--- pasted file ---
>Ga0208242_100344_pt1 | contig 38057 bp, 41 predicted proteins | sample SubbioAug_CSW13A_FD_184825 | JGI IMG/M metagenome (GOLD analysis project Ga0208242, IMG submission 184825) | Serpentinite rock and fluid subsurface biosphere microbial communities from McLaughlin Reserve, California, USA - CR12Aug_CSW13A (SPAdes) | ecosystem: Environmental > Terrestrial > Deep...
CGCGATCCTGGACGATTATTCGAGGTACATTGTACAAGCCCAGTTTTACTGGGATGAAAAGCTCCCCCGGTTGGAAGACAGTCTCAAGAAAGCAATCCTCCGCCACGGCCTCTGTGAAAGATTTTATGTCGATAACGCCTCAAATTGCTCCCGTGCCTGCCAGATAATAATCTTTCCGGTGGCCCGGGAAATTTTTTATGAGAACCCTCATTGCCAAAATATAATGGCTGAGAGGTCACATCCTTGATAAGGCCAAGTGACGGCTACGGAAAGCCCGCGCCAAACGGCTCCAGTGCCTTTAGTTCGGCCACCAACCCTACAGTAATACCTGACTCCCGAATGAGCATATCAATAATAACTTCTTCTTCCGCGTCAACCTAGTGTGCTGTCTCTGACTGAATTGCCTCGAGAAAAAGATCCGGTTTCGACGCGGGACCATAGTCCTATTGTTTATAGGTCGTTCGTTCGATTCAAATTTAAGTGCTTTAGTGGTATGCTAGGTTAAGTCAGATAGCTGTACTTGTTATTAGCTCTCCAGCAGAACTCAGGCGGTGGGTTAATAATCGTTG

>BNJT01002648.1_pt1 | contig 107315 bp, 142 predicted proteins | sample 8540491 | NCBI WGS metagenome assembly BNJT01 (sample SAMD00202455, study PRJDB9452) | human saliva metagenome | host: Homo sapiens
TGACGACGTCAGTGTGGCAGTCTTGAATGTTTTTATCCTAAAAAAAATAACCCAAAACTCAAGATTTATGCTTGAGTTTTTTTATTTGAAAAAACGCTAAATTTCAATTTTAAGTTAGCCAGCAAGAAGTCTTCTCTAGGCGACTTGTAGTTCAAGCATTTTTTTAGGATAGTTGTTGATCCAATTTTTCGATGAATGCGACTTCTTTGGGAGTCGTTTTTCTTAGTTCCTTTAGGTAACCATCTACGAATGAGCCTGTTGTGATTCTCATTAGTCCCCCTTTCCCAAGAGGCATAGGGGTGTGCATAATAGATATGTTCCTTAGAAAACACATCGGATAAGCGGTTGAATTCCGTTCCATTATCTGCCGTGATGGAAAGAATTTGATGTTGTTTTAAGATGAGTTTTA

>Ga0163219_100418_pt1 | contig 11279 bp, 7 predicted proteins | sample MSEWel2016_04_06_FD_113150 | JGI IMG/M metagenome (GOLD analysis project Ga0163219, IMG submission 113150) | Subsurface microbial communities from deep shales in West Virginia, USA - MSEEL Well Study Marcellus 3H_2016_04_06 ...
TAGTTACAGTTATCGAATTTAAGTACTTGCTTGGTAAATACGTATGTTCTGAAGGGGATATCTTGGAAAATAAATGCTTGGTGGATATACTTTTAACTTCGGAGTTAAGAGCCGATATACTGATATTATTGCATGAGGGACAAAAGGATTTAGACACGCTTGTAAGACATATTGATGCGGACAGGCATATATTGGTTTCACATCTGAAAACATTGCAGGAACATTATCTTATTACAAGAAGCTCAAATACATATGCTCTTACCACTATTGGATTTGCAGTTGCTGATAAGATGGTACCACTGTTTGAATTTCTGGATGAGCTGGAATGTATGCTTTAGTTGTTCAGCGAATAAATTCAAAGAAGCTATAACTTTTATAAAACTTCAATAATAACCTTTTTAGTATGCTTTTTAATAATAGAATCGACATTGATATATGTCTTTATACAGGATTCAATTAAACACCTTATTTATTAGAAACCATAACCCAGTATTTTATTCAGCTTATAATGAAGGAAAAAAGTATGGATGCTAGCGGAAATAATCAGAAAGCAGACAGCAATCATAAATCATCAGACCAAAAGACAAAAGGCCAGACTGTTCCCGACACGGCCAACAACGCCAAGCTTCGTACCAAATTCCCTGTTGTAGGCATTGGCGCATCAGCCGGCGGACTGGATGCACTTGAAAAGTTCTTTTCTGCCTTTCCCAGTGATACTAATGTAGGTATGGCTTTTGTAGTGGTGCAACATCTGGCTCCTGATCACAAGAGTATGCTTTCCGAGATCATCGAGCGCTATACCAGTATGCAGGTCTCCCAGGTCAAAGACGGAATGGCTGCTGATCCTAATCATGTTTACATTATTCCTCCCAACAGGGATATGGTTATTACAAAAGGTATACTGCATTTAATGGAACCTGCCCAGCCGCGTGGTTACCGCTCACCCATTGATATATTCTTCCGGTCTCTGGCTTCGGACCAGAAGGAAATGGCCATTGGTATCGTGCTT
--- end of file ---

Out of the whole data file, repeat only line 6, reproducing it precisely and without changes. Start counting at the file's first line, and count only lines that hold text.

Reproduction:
TAGTTACAGTTATCGAATTTAAGTACTTGCTTGGTAAATACGTATGTTCTGAAGGGGATATCTTGGAAAATAAATGCTTGGTGGATATACTTTTAACTTCGGAGTTAAGAGCCGATATACTGATATTATTGCATGAGGGACAAAAGGATTTAGACACGCTTGTAAGACATATTGATGCGGACAGGCATATATTGGTTTCACATCTGAAAACATTGCAGGAACATTATCTTATTACAAGAAGCTCAAATACATATGCTCTTACCACTATTGGATTTGCAGTTGCTGATAAGATGGTACCACTGTTTGAATTTCTGGATGAGCTGGAATGTATGCTTTAGTTGTTCAGCGAATAAATTCAAAGAAGCTATAACTTTTATAAAACTTCAATAATAACCTTTTTAGTATGCTTTTTAATAATAGAATCGACATTGATATATGTCTTTATACAGGATTCAATTAAACACCTTATTTATTAGAAACCATAACCCAGTATTTTATTCAGCTTATAATGAAGGAAAAAAGTATGGATGCTAGCGGAAATAATCAGAAAGCAGACAGCAATCATAAATCATCAGACCAAAAGACAAAAGGCCAGACTGTTCCCGACACGGCCAACAACGCCAAGCTTCGTACCAAATTCCCTGTTGTAGGCATTGGCGCATCAGCCGGCGGACTGGATGCACTTGAAAAGTTCTTTTCTGCCTTTCCCAGTGATACTAATGTAGGTATGGCTTTTGTAGTGGTGCAACATCTGGCTCCTGATCACAAGAGTATGCTTTCCGAGATCATCGAGCGCTATACCAGTATGCAGGTCTCCCAGGTCAAAGACGGAATGGCTGCTGATCCTAATCATGTTTACATTATTCCTCCCAACAGGGATATGGTTATTACAAAAGGTATACTGCATTTAATGGAACCTGCCCAGCCGCGTGGTTACCGCTCACCCATTGATATATTCTTCCGGTCTCTGGCTTCGGACCAGAAGGAAATGGCCATTGGTATCGTGCTT